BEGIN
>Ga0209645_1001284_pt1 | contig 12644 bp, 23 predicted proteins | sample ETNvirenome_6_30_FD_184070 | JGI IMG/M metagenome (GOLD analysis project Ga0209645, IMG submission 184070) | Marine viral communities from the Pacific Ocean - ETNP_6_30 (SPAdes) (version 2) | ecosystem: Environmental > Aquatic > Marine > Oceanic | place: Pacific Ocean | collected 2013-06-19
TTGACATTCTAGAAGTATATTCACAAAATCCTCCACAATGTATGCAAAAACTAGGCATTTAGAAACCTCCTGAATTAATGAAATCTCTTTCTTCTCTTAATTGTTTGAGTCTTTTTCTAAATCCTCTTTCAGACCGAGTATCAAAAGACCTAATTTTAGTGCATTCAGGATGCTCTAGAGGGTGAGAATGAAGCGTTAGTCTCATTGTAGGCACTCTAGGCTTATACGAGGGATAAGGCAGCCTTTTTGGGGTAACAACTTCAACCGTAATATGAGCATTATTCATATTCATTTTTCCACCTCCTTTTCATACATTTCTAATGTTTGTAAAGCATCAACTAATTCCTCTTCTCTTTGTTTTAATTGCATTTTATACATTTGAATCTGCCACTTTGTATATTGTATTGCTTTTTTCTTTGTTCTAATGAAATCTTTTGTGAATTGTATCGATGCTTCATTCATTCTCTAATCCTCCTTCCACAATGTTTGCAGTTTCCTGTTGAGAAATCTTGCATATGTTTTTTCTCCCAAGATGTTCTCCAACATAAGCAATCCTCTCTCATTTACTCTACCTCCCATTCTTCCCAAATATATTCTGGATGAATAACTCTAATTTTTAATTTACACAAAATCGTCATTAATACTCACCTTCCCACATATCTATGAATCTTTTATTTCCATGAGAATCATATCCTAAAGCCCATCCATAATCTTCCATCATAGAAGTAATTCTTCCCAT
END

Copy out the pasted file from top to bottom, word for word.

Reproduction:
>Ga0209645_1001284_pt1 | contig 12644 bp, 23 predicted proteins | sample ETNvirenome_6_30_FD_184070 | JGI IMG/M metagenome (GOLD analysis project Ga0209645, IMG submission 184070) | Marine viral communities from the Pacific Ocean - ETNP_6_30 (SPAdes) (version 2) | ecosystem: Environmental > Aquatic > Marine > Oceanic | place: Pacific Ocean | collected 2013-06-19
TTGACATTCTAGAAGTATATTCACAAAATCCTCCACAATGTATGCAAAAACTAGGCATTTAGAAACCTCCTGAATTAATGAAATCTCTTTCTTCTCTTAATTGTTTGAGTCTTTTTCTAAATCCTCTTTCAGACCGAGTATCAAAAGACCTAATTTTAGTGCATTCAGGATGCTCTAGAGGGTGAGAATGAAGCGTTAGTCTCATTGTAGGCACTCTAGGCTTATACGAGGGATAAGGCAGCCTTTTTGGGGTAACAACTTCAACCGTAATATGAGCATTATTCATATTCATTTTTCCACCTCCTTTTCATACATTTCTAATGTTTGTAAAGCATCAACTAATTCCTCTTCTCTTTGTTTTAATTGCATTTTATACATTTGAATCTGCCACTTTGTATATTGTATTGCTTTTTTCTTTGTTCTAATGAAATCTTTTGTGAATTGTATCGATGCTTCATTCATTCTCTAATCCTCCTTCCACAATGTTTGCAGTTTCCTGTTGAGAAATCTTGCATATGTTTTTTCTCCCAAGATGTTCTCCAACATAAGCAATCCTCTCTCATTTACTCTACCTCCCATTCTTCCCAAATATATTCTGGATGAATAACTCTAATTTTTAATTTACACAAAATCGTCATTAATACTCACCTTCCCACATATCTATGAATCTTTTATTTCCATGAGAATCATATCCTAAAGCCCATCCATAATCTTCCATCATAGAAGTAATTCTTCCCAT